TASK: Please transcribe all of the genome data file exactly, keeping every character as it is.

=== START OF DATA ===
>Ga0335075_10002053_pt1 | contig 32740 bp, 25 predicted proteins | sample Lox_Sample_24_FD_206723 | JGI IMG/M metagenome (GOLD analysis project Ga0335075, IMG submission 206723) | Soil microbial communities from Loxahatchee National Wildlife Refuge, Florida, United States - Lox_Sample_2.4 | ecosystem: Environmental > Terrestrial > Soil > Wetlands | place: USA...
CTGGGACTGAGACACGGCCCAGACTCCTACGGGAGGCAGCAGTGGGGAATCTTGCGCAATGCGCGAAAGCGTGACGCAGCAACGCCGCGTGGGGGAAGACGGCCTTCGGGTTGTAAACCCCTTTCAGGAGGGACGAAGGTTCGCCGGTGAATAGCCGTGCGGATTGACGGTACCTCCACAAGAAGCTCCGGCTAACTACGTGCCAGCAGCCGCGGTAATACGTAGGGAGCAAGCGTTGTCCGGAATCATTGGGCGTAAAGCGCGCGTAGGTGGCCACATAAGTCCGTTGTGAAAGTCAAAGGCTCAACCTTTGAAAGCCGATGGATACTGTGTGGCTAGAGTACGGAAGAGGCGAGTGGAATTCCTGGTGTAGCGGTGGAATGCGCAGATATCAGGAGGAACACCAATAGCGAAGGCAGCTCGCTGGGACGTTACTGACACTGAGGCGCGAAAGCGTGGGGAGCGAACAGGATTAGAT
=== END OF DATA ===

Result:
>Ga0335075_10002053_pt1 | contig 32740 bp, 25 predicted proteins | sample Lox_Sample_24_FD_206723 | JGI IMG/M metagenome (GOLD analysis project Ga0335075, IMG submission 206723) | Soil microbial communities from Loxahatchee National Wildlife Refuge, Florida, United States - Lox_Sample_2.4 | ecosystem: Environmental > Terrestrial > Soil > Wetlands | place: USA...
CTGGGACTGAGACACGGCCCAGACTCCTACGGGAGGCAGCAGTGGGGAATCTTGCGCAATGCGCGAAAGCGTGACGCAGCAACGCCGCGTGGGGGAAGACGGCCTTCGGGTTGTAAACCCCTTTCAGGAGGGACGAAGGTTCGCCGGTGAATAGCCGTGCGGATTGACGGTACCTCCACAAGAAGCTCCGGCTAACTACGTGCCAGCAGCCGCGGTAATACGTAGGGAGCAAGCGTTGTCCGGAATCATTGGGCGTAAAGCGCGCGTAGGTGGCCACATAAGTCCGTTGTGAAAGTCAAAGGCTCAACCTTTGAAAGCCGATGGATACTGTGTGGCTAGAGTACGGAAGAGGCGAGTGGAATTCCTGGTGTAGCGGTGGAATGCGCAGATATCAGGAGGAACACCAATAGCGAAGGCAGCTCGCTGGGACGTTACTGACACTGAGGCGCGAAAGCGTGGGGAGCGAACAGGATTAGAT